April 13, 2012

Senenmut the Royal Steward and Hatshepsut

Senenmut the Royal Steward
Despite his humble origins, Senenmut rose through the ranks of the court to become Queen Hatshepsut’s closest advisor, and tutor to her daughter Neferure.

Senenmut and the princess Neferu-Ra
It was rumoured that he owed his privileged position to intimate relations with the queen. Whatever the truth of the matter, Senenmut was not only Chief Architect and Overseer of Works, but was also Chief Steward of Amun, Steward of the barque ‘Amen-userhet’, Overseer of the Granaries of Amun, of the Fields of Amun, of the Cattle of Amun, of the Gardens of Amun, and of the Weavers of Amun. He was unrivalled in the administration of the country, and only the Chief Priest of Amun, Hapuseneb (also vizier and architect of Hatshepsut’s tomb) could match him in religious affairs.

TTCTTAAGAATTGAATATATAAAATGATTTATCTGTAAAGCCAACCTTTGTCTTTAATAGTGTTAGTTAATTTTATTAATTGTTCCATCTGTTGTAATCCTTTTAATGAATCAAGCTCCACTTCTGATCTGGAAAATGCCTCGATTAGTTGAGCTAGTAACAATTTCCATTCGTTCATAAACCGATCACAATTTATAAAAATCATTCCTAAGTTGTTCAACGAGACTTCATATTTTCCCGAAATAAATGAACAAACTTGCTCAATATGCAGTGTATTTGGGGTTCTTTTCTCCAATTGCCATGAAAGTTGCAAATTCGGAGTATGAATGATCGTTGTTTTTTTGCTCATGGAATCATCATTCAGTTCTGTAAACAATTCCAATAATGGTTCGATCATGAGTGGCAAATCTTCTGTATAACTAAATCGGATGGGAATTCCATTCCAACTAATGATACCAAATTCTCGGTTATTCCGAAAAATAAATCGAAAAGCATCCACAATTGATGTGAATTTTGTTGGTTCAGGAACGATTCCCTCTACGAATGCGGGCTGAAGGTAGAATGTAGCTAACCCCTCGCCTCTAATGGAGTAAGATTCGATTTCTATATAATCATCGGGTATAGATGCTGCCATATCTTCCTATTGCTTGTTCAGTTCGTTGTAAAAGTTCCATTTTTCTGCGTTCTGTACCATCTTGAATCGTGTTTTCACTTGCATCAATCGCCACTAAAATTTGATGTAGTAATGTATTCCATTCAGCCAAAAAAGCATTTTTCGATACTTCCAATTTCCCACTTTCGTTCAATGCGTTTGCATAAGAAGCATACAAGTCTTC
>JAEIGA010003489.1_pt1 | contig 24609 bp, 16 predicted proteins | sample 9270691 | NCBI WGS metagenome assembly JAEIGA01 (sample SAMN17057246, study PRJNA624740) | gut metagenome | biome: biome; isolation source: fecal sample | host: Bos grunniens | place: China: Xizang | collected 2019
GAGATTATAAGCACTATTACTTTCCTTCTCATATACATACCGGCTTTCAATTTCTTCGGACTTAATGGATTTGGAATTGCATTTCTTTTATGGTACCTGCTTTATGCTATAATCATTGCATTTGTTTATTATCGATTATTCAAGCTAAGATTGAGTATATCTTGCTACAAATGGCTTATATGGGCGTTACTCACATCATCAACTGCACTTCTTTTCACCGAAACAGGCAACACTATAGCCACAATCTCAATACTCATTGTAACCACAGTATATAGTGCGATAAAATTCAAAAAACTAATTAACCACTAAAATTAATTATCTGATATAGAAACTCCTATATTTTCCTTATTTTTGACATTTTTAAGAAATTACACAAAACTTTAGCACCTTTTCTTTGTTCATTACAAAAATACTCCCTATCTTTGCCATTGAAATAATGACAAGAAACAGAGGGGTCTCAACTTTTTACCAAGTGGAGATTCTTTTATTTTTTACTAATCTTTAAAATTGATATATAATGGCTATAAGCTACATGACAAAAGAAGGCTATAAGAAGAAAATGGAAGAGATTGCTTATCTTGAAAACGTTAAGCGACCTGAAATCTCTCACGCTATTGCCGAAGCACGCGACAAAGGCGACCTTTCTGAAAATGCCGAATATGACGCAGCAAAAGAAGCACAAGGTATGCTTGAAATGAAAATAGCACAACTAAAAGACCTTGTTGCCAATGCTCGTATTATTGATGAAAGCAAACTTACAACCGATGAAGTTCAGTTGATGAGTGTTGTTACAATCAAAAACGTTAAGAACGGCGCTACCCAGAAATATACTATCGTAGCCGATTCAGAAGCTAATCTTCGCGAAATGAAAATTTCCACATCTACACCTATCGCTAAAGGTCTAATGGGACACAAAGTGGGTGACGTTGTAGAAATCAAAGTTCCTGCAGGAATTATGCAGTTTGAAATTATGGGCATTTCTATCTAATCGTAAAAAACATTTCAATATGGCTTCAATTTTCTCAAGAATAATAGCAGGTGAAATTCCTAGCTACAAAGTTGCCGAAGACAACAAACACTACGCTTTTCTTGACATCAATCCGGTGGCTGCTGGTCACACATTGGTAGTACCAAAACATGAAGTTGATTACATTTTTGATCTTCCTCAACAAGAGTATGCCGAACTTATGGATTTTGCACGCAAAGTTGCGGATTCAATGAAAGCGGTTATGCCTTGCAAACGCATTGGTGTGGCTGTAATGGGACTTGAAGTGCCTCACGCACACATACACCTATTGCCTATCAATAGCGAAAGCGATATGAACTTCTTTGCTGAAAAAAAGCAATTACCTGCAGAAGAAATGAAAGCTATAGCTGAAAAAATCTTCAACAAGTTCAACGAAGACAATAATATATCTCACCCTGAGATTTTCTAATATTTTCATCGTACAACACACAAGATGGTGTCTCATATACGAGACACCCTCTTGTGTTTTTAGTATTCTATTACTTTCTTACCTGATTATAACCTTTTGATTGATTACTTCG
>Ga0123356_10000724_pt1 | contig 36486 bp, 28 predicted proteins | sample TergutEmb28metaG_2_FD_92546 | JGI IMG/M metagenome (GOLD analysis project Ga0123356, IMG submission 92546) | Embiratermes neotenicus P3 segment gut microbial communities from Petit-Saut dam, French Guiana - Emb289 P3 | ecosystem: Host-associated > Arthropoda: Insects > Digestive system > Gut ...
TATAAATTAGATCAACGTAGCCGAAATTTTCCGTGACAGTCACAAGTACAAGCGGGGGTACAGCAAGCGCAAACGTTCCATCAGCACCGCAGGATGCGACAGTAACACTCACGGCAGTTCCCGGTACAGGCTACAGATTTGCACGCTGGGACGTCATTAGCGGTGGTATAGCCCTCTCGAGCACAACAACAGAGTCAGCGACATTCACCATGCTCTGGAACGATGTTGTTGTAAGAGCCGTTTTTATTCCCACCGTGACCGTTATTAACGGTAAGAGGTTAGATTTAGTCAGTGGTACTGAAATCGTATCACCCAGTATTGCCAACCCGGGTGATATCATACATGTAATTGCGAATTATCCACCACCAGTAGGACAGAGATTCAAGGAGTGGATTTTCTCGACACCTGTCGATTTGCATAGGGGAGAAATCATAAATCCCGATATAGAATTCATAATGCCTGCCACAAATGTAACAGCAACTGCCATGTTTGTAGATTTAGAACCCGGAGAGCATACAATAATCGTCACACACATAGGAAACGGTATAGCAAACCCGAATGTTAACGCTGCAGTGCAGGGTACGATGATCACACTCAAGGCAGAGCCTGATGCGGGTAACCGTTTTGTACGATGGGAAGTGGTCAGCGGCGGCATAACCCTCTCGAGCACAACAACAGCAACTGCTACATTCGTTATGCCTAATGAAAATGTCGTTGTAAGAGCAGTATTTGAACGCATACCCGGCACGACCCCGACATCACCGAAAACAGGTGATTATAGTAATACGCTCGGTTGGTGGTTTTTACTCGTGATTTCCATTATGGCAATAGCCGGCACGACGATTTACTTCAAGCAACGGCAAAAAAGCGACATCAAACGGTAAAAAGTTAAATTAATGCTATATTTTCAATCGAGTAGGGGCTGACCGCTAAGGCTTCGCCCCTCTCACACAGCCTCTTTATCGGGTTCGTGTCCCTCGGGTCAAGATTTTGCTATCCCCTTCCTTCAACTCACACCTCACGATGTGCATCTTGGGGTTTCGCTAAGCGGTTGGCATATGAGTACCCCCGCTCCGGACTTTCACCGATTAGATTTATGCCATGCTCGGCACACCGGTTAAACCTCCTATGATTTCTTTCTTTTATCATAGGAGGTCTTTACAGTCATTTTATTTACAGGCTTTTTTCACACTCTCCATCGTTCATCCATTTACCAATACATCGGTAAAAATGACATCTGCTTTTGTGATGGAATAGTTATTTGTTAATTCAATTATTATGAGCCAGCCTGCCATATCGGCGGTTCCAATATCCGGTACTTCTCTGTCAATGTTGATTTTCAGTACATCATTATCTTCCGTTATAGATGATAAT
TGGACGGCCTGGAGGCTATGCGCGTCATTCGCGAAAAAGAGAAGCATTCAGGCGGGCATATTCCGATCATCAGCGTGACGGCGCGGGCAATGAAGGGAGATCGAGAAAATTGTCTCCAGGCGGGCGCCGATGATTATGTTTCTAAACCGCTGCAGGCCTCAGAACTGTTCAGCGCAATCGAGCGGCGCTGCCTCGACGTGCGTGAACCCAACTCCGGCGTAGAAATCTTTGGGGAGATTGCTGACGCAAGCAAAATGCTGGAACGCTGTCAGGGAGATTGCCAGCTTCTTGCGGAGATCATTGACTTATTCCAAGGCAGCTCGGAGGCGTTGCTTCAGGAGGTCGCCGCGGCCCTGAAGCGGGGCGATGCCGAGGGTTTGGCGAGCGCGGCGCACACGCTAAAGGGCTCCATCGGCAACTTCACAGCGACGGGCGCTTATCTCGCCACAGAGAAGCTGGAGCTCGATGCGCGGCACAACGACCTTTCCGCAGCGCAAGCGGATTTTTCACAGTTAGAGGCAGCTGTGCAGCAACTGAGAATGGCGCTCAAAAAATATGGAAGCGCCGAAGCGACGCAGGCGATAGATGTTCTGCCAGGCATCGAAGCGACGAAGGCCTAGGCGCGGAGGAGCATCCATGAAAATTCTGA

Seated Senenmut holding the princess Neferure in his arms, on display at the British Museum.
Senenmut built two tombs for himself, one, of the normal T-shaped plan of the New Kingdom, was amongst those of the other nobles in Sheik 'Abd el-Qurna (no. 71), but his other one was much more presumptuous. The entrance to it was cut in a quarry to the north of the approach road to the Deir el-Bahari temple and just outside its temenos.

This had a deep entrance stair heading north-north-west so that the chamber was located under the outer court of the temple. A sketch of Senenmut appears on the northern wall of the stairway entrance, but he had also represented himself kneeling and worshipping in a relief concealed behind the opened doors of the small shrines in the upper sanctuary of Queen Hatshepsut’s temple.

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